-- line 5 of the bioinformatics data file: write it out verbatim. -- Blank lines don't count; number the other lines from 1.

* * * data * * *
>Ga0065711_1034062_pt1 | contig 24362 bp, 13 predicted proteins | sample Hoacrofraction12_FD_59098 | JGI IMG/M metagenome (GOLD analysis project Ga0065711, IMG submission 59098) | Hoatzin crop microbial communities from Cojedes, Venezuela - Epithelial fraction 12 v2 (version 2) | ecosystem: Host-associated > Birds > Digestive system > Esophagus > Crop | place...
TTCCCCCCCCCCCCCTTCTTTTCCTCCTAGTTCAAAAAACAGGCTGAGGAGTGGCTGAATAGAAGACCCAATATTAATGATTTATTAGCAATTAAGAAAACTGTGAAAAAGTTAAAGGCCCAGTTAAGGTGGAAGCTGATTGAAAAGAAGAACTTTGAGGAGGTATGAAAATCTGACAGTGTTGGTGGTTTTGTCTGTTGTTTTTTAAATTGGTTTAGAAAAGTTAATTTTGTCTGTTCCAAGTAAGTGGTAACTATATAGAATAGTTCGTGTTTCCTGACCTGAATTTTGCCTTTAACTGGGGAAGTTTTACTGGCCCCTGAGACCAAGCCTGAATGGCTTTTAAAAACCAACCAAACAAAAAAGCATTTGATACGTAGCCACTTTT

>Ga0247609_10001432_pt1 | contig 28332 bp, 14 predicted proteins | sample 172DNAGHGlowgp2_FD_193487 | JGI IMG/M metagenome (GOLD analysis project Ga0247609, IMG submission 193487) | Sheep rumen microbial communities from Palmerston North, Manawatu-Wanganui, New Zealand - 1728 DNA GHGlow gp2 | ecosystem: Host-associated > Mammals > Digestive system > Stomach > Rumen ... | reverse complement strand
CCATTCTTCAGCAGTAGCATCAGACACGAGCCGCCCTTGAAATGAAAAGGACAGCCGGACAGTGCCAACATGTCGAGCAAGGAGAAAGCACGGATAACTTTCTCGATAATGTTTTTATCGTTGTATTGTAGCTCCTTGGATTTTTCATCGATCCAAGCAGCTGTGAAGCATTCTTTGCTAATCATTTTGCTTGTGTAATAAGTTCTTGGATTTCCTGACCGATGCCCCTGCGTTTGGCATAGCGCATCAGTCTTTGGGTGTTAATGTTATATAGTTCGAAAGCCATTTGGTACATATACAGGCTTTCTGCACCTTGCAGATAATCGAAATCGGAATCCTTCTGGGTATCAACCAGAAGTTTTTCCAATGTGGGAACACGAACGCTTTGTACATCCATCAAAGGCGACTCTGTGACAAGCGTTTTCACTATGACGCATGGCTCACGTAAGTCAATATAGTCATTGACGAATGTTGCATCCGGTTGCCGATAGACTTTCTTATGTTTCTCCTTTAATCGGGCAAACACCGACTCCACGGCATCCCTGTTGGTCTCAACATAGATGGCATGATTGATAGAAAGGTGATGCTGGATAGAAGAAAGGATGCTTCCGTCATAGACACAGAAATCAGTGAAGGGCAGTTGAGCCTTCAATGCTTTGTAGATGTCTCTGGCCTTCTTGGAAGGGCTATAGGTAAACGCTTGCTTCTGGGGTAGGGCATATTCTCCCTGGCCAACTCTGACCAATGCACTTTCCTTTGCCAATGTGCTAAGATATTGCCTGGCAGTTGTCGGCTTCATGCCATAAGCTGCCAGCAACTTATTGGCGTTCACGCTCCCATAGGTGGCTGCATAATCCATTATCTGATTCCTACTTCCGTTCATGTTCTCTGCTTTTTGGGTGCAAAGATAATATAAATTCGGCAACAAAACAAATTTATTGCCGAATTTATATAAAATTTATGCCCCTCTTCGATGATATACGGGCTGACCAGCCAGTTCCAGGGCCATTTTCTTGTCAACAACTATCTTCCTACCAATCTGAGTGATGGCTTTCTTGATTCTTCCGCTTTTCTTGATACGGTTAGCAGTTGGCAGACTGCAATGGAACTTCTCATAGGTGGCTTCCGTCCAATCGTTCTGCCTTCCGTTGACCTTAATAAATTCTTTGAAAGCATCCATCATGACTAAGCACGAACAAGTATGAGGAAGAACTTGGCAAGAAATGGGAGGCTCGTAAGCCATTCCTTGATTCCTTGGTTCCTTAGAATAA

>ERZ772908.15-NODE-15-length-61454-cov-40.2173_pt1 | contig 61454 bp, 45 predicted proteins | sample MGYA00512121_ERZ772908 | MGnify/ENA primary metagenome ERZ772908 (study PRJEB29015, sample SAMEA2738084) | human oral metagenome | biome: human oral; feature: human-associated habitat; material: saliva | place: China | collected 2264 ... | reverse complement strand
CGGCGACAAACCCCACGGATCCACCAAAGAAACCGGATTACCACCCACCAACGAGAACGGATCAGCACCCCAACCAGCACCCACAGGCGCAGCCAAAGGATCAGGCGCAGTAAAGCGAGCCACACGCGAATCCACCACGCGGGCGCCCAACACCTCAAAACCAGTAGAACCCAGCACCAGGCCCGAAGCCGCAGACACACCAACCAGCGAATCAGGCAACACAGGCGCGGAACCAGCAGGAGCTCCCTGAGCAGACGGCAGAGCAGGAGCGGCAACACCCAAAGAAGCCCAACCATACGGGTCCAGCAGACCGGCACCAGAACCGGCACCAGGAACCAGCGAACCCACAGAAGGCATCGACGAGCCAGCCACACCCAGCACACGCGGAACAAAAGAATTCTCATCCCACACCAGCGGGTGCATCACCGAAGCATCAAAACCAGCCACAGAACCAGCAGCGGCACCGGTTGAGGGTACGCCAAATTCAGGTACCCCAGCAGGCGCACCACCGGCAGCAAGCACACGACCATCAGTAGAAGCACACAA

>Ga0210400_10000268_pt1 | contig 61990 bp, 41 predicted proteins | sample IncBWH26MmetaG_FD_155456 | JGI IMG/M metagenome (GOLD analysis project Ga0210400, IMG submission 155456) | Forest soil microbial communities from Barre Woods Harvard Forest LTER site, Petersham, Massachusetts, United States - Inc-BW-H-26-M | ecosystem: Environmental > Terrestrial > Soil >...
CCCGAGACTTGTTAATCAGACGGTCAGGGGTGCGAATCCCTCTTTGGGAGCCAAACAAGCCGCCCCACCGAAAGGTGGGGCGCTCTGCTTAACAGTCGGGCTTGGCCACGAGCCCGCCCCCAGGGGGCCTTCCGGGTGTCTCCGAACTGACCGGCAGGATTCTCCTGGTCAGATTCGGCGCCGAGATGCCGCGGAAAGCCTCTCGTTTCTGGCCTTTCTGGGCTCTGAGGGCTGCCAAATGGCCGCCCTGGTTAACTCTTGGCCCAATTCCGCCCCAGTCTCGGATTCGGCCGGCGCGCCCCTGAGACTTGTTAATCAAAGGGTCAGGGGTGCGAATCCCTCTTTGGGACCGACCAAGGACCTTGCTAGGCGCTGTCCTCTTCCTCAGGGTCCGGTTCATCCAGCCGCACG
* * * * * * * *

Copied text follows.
>ERZ772908.15-NODE-15-length-61454-cov-40.2173_pt1 | contig 61454 bp, 45 predicted proteins | sample MGYA00512121_ERZ772908 | MGnify/ENA primary metagenome ERZ772908 (study PRJEB29015, sample SAMEA2738084) | human oral metagenome | biome: human oral; feature: human-associated habitat; material: saliva | place: China | collected 2264 ... | reverse complement strand